Every tort lawyer knows that the traditional test for causation is the but-for test. The provenance of this test, however, is the counterfactual, and the way the but-for test has been used has been both too narrow and too limiting, ignoring its roots. It may be convenient to call the test by that name, but using the words “but-for” to define the test can lead to no end of difficulty, particularly as multiple factors often play a role in causing phenomena. A review of the cases covered in this paper will demonstrate, quite clearly, that a test for causation that ignores its roots in the counterfactual, that is the conventional recitation of the but-for test in modern caselaw, is a test that will fail to identify causation where it clearly exists. It is time to re-evaluate how we define that conventional test, and rework its current definition.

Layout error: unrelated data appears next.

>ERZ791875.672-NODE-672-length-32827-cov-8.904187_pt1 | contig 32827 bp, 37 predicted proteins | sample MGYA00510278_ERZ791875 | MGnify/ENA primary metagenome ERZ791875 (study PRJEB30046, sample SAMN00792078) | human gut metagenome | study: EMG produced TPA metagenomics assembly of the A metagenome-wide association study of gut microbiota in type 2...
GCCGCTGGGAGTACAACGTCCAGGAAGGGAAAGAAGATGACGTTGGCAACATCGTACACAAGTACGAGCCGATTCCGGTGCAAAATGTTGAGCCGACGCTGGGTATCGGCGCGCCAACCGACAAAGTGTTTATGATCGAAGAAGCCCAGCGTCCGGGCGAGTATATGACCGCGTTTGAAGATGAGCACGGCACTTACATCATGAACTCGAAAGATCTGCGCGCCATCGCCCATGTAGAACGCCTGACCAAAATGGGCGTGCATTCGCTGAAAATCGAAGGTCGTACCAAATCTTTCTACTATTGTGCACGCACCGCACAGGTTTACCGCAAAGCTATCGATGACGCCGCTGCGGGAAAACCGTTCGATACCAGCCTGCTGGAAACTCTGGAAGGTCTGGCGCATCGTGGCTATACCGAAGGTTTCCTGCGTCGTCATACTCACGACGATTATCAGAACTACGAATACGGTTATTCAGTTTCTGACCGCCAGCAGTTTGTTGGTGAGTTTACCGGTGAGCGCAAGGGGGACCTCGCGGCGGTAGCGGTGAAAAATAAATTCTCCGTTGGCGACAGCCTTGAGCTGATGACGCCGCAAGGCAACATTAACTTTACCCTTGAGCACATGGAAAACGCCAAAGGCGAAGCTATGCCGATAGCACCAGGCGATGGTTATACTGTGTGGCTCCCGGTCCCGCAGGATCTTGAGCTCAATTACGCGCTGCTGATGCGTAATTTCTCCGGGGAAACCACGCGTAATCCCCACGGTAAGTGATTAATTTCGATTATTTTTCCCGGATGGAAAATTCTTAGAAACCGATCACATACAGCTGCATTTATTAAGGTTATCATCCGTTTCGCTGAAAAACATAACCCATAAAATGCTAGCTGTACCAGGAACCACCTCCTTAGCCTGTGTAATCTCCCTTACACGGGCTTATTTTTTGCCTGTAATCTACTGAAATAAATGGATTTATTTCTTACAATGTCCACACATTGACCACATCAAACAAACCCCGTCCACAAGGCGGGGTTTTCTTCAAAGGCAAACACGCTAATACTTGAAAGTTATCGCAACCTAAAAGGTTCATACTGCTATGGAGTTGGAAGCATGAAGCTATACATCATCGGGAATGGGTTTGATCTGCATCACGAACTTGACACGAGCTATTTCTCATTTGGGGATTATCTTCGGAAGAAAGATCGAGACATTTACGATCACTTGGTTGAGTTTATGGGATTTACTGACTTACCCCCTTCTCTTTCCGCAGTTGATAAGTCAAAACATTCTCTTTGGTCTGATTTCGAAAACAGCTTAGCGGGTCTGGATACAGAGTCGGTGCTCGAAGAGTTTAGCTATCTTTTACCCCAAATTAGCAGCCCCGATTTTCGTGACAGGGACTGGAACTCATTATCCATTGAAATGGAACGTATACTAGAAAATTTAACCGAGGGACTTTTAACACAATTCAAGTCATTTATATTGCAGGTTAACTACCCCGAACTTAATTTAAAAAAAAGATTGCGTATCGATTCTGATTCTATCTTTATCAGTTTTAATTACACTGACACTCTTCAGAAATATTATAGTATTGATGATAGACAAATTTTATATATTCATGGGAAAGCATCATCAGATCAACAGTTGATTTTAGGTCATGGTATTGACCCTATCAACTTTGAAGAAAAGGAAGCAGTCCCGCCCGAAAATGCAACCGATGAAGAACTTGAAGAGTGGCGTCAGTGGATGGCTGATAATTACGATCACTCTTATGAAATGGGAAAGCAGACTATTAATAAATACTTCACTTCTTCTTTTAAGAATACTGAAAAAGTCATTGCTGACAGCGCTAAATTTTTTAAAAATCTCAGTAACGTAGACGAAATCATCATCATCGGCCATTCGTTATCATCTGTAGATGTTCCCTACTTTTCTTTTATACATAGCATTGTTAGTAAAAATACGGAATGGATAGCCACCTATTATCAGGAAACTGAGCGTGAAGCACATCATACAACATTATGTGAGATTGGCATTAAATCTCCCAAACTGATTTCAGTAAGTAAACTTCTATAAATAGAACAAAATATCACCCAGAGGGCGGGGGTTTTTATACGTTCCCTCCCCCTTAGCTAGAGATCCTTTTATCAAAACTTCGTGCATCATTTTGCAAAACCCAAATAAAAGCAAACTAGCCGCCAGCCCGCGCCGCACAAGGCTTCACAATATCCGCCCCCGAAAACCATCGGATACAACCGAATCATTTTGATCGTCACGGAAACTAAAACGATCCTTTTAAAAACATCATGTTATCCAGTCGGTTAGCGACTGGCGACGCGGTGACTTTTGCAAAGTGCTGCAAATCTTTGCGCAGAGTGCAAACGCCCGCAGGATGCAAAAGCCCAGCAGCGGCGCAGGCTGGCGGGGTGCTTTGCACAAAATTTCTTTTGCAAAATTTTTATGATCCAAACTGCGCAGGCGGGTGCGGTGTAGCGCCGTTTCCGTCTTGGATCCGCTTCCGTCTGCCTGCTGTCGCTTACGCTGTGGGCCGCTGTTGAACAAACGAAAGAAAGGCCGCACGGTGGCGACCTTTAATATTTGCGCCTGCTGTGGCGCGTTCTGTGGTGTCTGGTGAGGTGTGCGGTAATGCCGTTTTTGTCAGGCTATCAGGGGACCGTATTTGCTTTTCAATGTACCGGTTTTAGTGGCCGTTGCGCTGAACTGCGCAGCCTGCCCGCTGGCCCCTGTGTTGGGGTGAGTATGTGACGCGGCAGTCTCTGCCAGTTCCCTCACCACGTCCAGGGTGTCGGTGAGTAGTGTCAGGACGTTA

In its simplest terms, the counterfactual asks whether the harm suffered by the plaintiff would have been avoided had the wrongful act of “the specified” defendant not occurred. The hypothetical is asked in relation to a particular wrongdoer because tort liability is based on individual responsibility. That is, once a breach of duty is found against a wrongdoer, the causal question tends to ask whether the “specified” breach of duty by the “specified” wrongdoer caused the harm. To ask this question in relation to a one wrongdoer is to single out or “individuate” the causal question. The question is asked, inappropriately in some cases, in isolation from other possible contributors to the harm. Asking if the factor is “the cause” is to ignore the factor as “a cause”, the result of which would be a failure to capture some causes. Where a phenomenon is the result of a sequence of events, whether acting successively or cumulatively, the individuation of the first causal question inappropriately ignores how phenomena actually occur.